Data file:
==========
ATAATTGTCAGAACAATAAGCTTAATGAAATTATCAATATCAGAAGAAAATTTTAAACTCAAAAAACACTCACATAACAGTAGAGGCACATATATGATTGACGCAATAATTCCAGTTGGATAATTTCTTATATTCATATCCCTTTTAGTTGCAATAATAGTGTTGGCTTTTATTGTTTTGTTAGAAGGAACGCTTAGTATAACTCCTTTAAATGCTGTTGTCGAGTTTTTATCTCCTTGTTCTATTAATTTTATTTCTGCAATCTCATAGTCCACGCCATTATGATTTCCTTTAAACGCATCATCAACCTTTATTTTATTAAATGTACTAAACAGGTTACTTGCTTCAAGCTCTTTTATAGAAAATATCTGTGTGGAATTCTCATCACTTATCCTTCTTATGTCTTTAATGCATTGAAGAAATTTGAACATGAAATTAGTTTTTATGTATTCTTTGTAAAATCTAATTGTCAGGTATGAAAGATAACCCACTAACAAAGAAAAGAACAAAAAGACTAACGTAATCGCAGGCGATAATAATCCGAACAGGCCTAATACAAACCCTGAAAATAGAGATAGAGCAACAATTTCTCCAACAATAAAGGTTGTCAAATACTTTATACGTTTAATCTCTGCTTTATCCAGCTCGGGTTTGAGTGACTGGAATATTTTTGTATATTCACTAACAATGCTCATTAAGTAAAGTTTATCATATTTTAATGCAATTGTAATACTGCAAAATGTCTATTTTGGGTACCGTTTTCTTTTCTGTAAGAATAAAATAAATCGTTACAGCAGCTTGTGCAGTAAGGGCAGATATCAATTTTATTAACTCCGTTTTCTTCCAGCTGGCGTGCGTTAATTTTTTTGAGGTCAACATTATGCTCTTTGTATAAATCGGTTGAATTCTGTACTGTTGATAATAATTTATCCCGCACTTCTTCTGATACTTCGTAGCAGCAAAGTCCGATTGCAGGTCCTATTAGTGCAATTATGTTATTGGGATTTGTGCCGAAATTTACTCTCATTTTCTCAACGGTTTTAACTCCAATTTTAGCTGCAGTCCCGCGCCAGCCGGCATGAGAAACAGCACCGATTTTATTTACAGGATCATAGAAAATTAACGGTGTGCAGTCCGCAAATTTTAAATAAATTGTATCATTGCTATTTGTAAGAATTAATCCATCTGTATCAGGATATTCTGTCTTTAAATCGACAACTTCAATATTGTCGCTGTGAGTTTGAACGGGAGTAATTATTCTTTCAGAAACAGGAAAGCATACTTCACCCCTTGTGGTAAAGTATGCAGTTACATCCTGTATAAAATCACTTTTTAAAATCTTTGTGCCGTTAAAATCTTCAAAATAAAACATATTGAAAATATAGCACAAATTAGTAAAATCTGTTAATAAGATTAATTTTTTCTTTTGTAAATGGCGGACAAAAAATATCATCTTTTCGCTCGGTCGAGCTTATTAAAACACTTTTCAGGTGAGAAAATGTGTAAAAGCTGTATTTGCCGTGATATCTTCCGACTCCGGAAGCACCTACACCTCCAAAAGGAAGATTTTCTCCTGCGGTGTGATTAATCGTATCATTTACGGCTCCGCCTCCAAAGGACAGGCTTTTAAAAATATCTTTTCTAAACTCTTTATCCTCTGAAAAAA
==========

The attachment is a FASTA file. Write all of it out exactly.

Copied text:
ATAATTGTCAGAACAATAAGCTTAATGAAATTATCAATATCAGAAGAAAATTTTAAACTCAAAAAACACTCACATAACAGTAGAGGCACATATATGATTGACGCAATAATTCCAGTTGGATAATTTCTTATATTCATATCCCTTTTAGTTGCAATAATAGTGTTGGCTTTTATTGTTTTGTTAGAAGGAACGCTTAGTATAACTCCTTTAAATGCTGTTGTCGAGTTTTTATCTCCTTGTTCTATTAATTTTATTTCTGCAATCTCATAGTCCACGCCATTATGATTTCCTTTAAACGCATCATCAACCTTTATTTTATTAAATGTACTAAACAGGTTACTTGCTTCAAGCTCTTTTATAGAAAATATCTGTGTGGAATTCTCATCACTTATCCTTCTTATGTCTTTAATGCATTGAAGAAATTTGAACATGAAATTAGTTTTTATGTATTCTTTGTAAAATCTAATTGTCAGGTATGAAAGATAACCCACTAACAAAGAAAAGAACAAAAAGACTAACGTAATCGCAGGCGATAATAATCCGAACAGGCCTAATACAAACCCTGAAAATAGAGATAGAGCAACAATTTCTCCAACAATAAAGGTTGTCAAATACTTTATACGTTTAATCTCTGCTTTATCCAGCTCGGGTTTGAGTGACTGGAATATTTTTGTATATTCACTAACAATGCTCATTAAGTAAAGTTTATCATATTTTAATGCAATTGTAATACTGCAAAATGTCTATTTTGGGTACCGTTTTCTTTTCTGTAAGAATAAAATAAATCGTTACAGCAGCTTGTGCAGTAAGGGCAGATATCAATTTTATTAACTCCGTTTTCTTCCAGCTGGCGTGCGTTAATTTTTTTGAGGTCAACATTATGCTCTTTGTATAAATCGGTTGAATTCTGTACTGTTGATAATAATTTATCCCGCACTTCTTCTGATACTTCGTAGCAGCAAAGTCCGATTGCAGGTCCTATTAGTGCAATTATGTTATTGGGATTTGTGCCGAAATTTACTCTCATTTTCTCAACGGTTTTAACTCCAATTTTAGCTGCAGTCCCGCGCCAGCCGGCATGAGAAACAGCACCGATTTTATTTACAGGATCATAGAAAATTAACGGTGTGCAGTCCGCAAATTTTAAATAAATTGTATCATTGCTATTTGTAAGAATTAATCCATCTGTATCAGGATATTCTGTCTTTAAATCGACAACTTCAATATTGTCGCTGTGAGTTTGAACGGGAGTAATTATTCTTTCAGAAACAGGAAAGCATACTTCACCCCTTGTGGTAAAGTATGCAGTTACATCCTGTATAAAATCACTTTTTAAAATCTTTGTGCCGTTAAAATCTTCAAAATAAAACATATTGAAAATATAGCACAAATTAGTAAAATCTGTTAATAAGATTAATTTTTTCTTTTGTAAATGGCGGACAAAAAATATCATCTTTTCGCTCGGTCGAGCTTATTAAAACACTTTTCAGGTGAGAAAATGTGTAAAAGCTGTATTTGCCGTGATATCTTCCGACTCCGGAAGCACCTACACCTCCAAAAGGAAGATTTTCTCCTGCGGTGTGATTAATCGTATCATTTACGGCTCCGCCTCCAAAGGACAGGCTTTTAAAAATATCTTTTCTAAACTCTTTATCCTCTGAAAAAA